Lean operations look at eliminating any form of waste in the repair process, and in this case the most important aspect is time, so the key lies in refining the various repair processes to minimize any delays whilst ensuring the highest levels of quality.
A great deal of equipment used in the oil and gas industry operates in potentially explosive atmospheres and so one of the crucial aspects of any repair is making sure that the correct documentation is created and available when required. However, preparation of this information is very time consuming and potentially this process could be improved by applying lean principles.
Service centers should be certified to ANZEx or IECEx or both and maintain their own library of technical documents. In some cases projects can been delayed because of a lack of documentation, which is vital for the safe operation of equipment in these hazardous environments.
Ideally, at the end of a repair project, a comprehensive, standardized dossier should be created to speed up the final checking and auditing process with all the key information compartmentalized, labelled and approved prior to completion. Main contractors need to show good working practices and skill levels in order to comply with many clients’ qualification standards, often requiring a number of certifications including ISO 9001, 14001as well as OHSAS 18001.
Employee training is a crucial aspect to delivering projects on time; expertise and experience can save considerable time during a repair project. This ensures that all new employees, many of which have been previously trained, achieve the skill level required within the company organization.
The employee skill matrix forms a key aspect of a lean repair by ensuring the most suitable and best qualified staff are available for the various stages of the project. Industries such as oil and gas use a considerable amount of ATEX certified equipment and those involved with any repairs need to be suitably qualified and equipped to complete the work.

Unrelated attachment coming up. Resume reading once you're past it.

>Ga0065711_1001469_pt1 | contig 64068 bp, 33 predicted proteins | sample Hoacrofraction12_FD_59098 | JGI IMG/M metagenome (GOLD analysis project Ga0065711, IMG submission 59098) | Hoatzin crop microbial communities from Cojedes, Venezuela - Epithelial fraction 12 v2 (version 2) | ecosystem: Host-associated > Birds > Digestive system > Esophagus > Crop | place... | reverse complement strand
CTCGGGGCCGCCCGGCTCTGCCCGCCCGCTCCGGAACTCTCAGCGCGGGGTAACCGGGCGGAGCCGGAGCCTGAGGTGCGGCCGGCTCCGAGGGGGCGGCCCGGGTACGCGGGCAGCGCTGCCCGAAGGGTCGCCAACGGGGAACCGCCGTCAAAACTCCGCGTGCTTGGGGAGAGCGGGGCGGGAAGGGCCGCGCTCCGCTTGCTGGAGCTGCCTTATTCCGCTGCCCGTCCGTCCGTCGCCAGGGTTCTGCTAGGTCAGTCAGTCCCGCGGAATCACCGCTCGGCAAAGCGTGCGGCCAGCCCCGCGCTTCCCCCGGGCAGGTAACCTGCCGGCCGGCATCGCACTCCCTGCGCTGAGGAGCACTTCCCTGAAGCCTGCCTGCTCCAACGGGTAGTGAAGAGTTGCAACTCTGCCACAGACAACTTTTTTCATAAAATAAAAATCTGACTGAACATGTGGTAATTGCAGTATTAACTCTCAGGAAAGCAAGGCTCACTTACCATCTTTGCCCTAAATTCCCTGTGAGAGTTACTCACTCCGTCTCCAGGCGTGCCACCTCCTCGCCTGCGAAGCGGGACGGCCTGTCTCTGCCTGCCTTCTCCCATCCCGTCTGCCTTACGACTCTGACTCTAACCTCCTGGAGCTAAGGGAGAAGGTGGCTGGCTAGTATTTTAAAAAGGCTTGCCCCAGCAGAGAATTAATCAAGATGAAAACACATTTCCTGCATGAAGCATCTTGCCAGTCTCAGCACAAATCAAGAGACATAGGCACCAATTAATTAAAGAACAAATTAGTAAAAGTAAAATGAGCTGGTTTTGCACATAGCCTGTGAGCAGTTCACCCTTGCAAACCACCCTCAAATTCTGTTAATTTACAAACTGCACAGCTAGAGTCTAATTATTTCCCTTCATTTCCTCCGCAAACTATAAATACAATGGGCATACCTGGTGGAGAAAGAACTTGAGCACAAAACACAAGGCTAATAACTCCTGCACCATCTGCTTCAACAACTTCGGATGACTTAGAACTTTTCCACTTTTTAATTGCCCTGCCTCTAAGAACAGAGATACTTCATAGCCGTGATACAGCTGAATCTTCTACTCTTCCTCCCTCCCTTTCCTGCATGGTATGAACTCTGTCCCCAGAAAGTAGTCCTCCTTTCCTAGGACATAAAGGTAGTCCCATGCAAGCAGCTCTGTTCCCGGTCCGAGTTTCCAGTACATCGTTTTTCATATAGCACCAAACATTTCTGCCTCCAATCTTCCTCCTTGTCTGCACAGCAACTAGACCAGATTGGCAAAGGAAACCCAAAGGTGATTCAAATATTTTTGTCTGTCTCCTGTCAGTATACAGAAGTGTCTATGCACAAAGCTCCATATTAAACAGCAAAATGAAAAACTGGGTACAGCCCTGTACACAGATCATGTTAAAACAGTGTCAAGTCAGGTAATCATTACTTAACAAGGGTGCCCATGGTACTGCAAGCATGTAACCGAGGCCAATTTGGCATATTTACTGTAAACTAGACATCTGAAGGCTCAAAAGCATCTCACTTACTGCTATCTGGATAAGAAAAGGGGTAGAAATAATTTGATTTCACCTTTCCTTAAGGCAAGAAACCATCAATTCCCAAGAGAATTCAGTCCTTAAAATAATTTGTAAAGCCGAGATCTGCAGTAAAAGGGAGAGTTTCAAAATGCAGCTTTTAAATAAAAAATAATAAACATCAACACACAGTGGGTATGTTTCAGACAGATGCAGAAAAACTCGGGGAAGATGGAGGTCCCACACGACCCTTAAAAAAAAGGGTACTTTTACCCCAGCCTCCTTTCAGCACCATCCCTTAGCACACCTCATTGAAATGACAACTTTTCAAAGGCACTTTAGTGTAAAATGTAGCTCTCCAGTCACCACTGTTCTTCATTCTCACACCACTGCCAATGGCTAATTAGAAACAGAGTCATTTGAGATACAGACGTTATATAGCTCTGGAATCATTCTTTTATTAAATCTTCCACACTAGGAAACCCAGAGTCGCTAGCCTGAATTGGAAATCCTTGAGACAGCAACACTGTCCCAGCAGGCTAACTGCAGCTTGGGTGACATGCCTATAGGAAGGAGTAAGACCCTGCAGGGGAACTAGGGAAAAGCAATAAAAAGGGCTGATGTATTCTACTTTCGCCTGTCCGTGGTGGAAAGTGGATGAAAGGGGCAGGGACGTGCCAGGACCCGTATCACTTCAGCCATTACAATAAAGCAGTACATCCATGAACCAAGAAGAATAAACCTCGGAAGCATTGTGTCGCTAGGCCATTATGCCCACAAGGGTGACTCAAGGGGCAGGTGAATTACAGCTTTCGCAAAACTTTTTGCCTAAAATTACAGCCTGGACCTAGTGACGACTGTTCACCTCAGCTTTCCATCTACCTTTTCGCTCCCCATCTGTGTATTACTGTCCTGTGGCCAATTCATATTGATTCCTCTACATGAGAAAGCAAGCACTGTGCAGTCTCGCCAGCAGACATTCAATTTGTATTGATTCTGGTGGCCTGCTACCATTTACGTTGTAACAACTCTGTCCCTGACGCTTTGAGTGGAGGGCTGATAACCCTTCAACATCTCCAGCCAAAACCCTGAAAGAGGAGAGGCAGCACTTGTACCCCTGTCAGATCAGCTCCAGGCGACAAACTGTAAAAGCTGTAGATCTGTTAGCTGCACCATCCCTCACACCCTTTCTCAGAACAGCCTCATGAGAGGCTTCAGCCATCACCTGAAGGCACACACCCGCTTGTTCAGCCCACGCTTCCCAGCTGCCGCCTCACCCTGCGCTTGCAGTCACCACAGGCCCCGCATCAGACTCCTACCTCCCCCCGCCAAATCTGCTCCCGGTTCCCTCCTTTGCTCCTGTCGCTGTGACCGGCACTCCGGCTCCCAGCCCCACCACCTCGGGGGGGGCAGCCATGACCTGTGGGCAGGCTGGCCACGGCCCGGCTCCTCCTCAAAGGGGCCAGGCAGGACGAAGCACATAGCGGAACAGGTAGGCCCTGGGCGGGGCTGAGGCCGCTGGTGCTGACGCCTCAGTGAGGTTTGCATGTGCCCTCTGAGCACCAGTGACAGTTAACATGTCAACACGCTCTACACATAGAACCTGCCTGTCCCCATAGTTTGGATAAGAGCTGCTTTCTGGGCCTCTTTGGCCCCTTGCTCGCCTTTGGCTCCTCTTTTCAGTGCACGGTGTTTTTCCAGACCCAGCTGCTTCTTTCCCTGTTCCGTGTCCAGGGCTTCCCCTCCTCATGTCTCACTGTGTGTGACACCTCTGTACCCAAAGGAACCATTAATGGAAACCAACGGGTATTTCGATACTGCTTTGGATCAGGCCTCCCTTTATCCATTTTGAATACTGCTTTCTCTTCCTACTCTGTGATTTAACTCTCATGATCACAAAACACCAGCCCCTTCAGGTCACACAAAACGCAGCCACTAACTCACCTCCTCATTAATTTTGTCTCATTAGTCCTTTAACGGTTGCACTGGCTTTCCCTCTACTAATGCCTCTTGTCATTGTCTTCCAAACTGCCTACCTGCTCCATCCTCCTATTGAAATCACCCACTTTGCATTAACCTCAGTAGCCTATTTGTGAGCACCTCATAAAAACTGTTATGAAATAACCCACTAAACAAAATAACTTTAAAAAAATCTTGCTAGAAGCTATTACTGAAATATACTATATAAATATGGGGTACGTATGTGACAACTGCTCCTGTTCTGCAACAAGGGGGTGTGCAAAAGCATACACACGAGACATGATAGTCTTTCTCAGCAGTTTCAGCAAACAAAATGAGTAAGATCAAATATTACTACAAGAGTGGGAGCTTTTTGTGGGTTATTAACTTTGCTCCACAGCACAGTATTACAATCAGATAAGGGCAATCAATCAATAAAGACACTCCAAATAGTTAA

Meeting the needs of the oil and gas industry is a complex and evolving process. However, time is most certainly of the essence and the reason why projects must be delivered on time. This means managing the project you set out to do, while also being prepared for changes in circumstances that are often revealed during the disassembly and re-fitting process of large capital projects involving pumps, motors and generators. It is these core values that drive individual service centers and their staff to deliver the expectations of the industry.
Ian Taylor, Asia Pacific technology transfer and lean manager at Sulzer has worked within the industrial electrical repair sector for 31 years. Taylorwas first exposed to lean principles as a service center manager over 13 years ago. Since then, he has adopted Sulzer Lean and now continues to implement these values, developing them further within Sulzer.